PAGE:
Content Production Strategy Blog Series: What’s the Average Working to Non-Working Budget Ratio? (Part 3 of 4)

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This is part 3 in our Content Production Strategy Blog series. Read part 1 and part 2!

One of the most frequently asked questions we receive from marketers is about understanding the appropriate or acceptable allocation of working to non-working advertising spend. Why is benchmarking a ratio of agency fees and production costs to the level of paid media no longer advisable?

The formula is no longer as simple as in past years

We don’t advise on using working vs. non-working terminology because the premise implies that paid media is working (i.e adds value) and all other marketing expenditures are non-working (e.g. does not add value). We all know how hard agencies and production suppliers work for the brands and this has caused hurt feelings and further supports an old model where media buys were all paid. But, if you insist on the traditional taxonomy, here are some guidelines:

First, let’s be clear on what we’re calling working vs non-working media spend. Working media spend are those funds allocated towards the media buying and delivery of advertising content to the consumer. Non-working media spend is the money used to create and produce that content, which can include production, talent residuals, research, agency fees and “other” costs in the production eco-system including trafficking, distribution, payroll services, physical asset storage, and digital asset management. One could easily argue that all the money is working all the time, but that’s another discussion easily had over dinner & beer. For simplicity sake, it is antiquated terminology as the line between working and non-working has blurred which we will describe below.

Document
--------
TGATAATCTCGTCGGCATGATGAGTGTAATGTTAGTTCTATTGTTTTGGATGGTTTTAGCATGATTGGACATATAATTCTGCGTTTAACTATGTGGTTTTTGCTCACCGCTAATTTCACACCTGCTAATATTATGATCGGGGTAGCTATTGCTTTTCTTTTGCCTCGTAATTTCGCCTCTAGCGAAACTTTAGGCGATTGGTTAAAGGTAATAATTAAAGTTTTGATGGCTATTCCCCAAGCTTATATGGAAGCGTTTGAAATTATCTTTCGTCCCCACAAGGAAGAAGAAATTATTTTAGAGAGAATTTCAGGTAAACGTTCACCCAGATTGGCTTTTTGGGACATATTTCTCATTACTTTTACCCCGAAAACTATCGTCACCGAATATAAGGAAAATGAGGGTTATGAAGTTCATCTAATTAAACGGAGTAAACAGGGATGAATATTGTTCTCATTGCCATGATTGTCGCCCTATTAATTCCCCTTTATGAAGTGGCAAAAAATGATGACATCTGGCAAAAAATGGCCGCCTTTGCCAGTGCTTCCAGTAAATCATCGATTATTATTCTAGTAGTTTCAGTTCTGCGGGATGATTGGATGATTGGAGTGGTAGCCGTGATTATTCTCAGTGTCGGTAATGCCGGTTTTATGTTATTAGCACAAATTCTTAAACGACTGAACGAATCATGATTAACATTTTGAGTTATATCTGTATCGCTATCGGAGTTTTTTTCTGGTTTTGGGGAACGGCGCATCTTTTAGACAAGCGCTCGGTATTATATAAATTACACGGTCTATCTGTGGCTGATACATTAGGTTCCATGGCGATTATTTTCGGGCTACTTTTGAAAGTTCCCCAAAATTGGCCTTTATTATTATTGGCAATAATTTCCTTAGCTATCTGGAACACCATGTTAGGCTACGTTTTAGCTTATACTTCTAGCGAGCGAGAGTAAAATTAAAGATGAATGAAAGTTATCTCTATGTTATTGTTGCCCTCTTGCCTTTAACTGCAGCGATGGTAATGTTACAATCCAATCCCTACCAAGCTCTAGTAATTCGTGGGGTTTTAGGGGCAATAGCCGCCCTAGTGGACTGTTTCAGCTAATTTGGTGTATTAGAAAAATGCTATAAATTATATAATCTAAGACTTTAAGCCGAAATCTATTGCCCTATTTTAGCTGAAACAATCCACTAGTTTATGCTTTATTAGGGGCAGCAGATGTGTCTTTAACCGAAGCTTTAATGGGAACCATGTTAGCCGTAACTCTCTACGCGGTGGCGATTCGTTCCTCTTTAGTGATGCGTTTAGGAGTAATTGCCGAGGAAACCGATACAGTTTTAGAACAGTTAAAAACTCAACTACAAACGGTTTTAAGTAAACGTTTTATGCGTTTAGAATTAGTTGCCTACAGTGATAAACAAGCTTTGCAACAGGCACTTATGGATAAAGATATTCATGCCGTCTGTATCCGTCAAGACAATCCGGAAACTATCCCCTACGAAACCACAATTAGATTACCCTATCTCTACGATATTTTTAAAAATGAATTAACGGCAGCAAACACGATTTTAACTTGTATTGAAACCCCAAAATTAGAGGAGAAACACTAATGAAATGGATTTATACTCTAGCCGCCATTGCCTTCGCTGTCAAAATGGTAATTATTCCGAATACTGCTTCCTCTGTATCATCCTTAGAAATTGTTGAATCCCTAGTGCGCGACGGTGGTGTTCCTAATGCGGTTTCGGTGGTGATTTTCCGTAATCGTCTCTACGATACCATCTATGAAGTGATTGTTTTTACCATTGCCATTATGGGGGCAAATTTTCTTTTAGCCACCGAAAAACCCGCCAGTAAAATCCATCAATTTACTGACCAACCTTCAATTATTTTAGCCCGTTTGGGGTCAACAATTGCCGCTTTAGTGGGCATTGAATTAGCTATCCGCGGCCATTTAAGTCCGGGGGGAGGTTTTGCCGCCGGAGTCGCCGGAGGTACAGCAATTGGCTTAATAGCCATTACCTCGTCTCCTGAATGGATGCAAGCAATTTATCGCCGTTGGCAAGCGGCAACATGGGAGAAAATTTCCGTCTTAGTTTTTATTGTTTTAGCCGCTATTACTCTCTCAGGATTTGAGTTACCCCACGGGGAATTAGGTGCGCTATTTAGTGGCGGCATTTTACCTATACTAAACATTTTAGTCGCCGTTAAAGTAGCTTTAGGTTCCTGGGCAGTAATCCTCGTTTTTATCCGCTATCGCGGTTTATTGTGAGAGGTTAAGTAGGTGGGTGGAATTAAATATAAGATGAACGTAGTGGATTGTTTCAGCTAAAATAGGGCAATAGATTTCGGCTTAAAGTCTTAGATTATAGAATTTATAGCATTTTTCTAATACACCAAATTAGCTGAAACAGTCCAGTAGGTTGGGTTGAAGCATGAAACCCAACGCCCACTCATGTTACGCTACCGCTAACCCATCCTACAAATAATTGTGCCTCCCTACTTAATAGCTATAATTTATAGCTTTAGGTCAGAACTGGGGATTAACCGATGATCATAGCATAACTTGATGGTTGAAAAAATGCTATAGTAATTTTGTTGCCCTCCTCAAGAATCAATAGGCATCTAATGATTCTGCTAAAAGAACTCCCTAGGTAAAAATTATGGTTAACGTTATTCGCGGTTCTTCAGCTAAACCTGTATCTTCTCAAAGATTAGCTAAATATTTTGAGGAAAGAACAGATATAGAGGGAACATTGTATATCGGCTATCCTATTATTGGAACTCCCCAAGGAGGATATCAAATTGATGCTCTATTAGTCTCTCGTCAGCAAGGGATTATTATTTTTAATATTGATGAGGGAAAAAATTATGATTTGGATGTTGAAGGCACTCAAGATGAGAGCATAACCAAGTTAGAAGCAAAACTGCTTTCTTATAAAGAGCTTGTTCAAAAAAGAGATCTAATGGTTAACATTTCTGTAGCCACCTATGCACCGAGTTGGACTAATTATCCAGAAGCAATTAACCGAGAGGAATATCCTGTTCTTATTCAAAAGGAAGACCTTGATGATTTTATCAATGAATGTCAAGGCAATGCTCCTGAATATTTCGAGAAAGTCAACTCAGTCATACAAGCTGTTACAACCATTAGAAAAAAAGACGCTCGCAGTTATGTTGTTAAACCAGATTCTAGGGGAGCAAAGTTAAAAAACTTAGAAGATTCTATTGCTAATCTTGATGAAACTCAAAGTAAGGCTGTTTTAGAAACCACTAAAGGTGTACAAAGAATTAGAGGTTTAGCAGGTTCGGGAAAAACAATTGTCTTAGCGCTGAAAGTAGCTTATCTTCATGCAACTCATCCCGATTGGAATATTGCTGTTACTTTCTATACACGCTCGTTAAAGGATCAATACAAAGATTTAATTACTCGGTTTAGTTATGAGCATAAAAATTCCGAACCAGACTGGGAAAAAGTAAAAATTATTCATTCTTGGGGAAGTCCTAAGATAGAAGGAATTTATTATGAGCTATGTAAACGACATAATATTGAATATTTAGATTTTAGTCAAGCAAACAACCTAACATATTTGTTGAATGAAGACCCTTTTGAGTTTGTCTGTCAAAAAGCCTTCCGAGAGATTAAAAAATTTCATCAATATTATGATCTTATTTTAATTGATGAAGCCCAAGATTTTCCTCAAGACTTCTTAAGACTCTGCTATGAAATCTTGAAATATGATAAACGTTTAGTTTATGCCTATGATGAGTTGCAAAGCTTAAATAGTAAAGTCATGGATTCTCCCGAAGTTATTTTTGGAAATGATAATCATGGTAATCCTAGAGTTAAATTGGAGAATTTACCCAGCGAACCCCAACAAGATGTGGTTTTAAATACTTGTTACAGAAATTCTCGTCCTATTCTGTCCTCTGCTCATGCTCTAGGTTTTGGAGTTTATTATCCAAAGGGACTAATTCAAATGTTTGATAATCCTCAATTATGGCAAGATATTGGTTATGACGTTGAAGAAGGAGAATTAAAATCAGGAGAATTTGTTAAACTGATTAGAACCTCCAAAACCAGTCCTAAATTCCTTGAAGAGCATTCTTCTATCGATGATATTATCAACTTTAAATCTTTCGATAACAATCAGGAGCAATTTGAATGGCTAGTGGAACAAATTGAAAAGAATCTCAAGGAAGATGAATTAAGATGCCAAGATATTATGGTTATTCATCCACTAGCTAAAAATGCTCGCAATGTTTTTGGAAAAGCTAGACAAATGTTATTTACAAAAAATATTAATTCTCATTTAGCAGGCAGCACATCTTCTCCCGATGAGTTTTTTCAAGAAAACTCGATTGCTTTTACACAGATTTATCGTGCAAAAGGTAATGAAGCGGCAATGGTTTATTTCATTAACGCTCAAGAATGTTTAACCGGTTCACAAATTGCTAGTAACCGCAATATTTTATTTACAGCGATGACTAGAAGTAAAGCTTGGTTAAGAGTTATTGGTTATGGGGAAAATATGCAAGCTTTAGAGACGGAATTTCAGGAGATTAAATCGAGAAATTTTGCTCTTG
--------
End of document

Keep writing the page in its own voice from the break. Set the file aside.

Traditionally, the ratio of total working to non-working spend has been split at 80:20 but lately, we’re seeing splits of 70:30, 65:35 or even 55:45 from truly innovative advertisers. If we break down the non-working spend even further, we gain a better understanding of what’s being spent and where:

  1. 12% of non-working spend is on production, and 2% is on talent fees

  2. 8%-10% of non-working spend is allocated to agency fees

  3. Global advertisers with lots of versions are on the higher end for production spend, typically closer to 24%, due to the additional costs for adaptations and usage rights.

  4. Advertisers who produce less TV ads and more digital are in the 55:45 range.

 Social Changes Everything:  Because of the prevalence of social media, and the fact that social media is sometimes more impactful than paid placements, there is truly no exact ratio for digital production to media costs. If your brand utilizes more traditional channels (banners or low-production cost paid placements only) you could go with a modified traditional split. However, if social is widely used, then it’s a matter of looking at the types of social channels utilized, expected audience, number of campaigns, and content placement – then determine how much media may be used to amplify the social on existing channels. If social is part of the strategy, then the variables above should be considered and weighed against media dollars allocated. It’s not necessary to have a large traditional media backing when using social, but you may want to utilize that spend for PR or SEO, to amplify the social placements.

So don’t judge yourself so hard against the traditional norms; they aren’t working anymore. The trick is to produce quality content that with a good ROI… then the ratios won’t matter.